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Title: Developing Raman sorting and imaging techniques to characterise and differentiate unculturable microbial single cells
Author: Li, Mengqiu
ISNI:       0000 0004 2728 498X
Awarding Body: University of Sheffield
Current Institution: University of Sheffield
Date of Award: 2012
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Unculturable microorganisms are a major challenge facing researchers in environmental microbiology, and Raman spectroscopy has emerged as a novel technique in this field as it is able to analyse single microbial cells without cultivation. It has been combined with stable isotope probing (SIP) to identify the ecological functions of unculturable microorganisms. However, Raman signal from microorganisms is usually weak and taking single-cell Raman spectra is timing consuming. The interpretation of microorganisms' Raman spectra is also difficult due to their complexity. This thesis aims to improve Raman spectroscopic techniques for environmental microbiology research. Resonance Raman (RR) spectroscopy and surface enhanced Raman scattering (SERS) were employed to enhance single-cell Raman spectra. RR spectroscopy was combined with SIP to rapidly image natural photosynthetic microorganisms and reveal their CO2 fixation activities at single-cell level. Single photosynthetic microorganisms with only 10 % difference in their 13C content can be rapidly differentiated using RR spectroscopy in a non-destructive manner. Two potentially suitable methods to synthesise SERS-active nanoparticles for labelling the surface of microorganisms were investigated. These two methods both labelled single microorganisms to a satisfactory level as shown by electron microscopy images, but more work is needed to study the resultant SERS spectra. A novel quantitative spectral marker, the thymine Raman band, was identified during the investigation of using Raman spectroscopy to track carbon flow in a model food chain. This new spectral marker shows intriguingly different isotopic shift behaviour from the well documented phenylalanine Raman band. This difference was studied and brought to light a previously omitted aspect of Raman spectroscopy: the isotopic shift of Raman bands may reveal the biochemical pathways. With enhanced Raman signal, high-throughput Raman activated cell sorting (RACS) became possible and this thesis proves the concept that the combination of RR spectroscopy and microfluidic devices can rapidly profile photosynthetic microbial communities and potentially sort cells based on their in situ activities. This thesis also extended the Raman-SIP method to nitrogen and found that single-cell Raman spectra can quantify 15N-uptake in single bacterium using multivariate analysis. The studies included in this thesis revolve around the application of Raman spectroscopy in environmental microbiology. They strengthened and expanded the existing Raman-SIP method and opened the door to the development of important new techniques such as high-throughput RACS systems.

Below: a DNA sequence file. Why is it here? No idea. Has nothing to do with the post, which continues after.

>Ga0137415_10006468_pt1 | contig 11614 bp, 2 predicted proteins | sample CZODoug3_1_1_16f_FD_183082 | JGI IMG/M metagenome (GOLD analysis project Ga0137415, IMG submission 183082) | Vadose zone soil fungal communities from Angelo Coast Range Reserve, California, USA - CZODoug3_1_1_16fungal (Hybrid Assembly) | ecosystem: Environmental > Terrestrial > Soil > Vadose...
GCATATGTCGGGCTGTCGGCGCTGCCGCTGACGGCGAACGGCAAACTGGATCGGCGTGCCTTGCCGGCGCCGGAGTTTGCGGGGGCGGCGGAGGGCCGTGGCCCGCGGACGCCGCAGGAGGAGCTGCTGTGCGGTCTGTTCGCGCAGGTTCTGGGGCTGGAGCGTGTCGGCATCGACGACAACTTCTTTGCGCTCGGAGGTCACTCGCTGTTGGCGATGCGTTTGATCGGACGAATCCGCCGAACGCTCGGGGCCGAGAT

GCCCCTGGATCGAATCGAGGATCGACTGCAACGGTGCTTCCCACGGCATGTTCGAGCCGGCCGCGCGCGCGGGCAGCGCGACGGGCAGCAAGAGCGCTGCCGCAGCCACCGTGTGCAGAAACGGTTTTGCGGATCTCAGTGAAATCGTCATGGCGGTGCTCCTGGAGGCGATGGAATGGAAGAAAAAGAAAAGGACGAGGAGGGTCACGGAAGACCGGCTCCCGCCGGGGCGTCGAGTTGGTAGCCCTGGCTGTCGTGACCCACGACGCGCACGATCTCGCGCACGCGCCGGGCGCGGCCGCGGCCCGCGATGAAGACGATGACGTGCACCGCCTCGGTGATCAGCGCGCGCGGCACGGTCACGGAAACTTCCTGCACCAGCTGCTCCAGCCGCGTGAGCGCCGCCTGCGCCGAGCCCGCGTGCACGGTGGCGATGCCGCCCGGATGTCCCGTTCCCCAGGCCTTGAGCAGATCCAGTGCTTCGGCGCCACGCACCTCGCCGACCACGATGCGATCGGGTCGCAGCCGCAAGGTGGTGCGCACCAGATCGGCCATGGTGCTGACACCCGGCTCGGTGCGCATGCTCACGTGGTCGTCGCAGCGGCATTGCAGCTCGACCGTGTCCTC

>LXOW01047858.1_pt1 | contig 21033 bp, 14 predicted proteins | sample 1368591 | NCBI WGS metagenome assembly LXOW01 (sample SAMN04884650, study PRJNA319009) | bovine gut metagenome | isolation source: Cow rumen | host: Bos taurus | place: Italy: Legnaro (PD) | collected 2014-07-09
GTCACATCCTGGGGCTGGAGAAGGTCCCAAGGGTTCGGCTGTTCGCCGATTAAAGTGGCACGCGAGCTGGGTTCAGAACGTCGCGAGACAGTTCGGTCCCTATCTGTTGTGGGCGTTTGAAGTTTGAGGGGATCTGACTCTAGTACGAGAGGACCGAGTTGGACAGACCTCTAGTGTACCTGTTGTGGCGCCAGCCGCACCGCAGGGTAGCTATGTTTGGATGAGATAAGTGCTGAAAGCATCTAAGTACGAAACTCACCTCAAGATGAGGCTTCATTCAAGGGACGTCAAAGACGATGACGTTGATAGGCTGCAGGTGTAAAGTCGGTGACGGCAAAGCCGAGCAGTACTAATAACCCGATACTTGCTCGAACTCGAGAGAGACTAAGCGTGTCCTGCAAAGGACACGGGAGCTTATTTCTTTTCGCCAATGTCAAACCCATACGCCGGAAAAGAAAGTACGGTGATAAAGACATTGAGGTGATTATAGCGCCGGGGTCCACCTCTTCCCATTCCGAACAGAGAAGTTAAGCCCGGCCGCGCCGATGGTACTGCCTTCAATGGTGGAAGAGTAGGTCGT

Supervisor: Huang, Wei Sponsor: Not available
Qualification Name: Thesis (Ph.D.) Qualification Level: Doctoral
EThOS ID:  DOI: Not available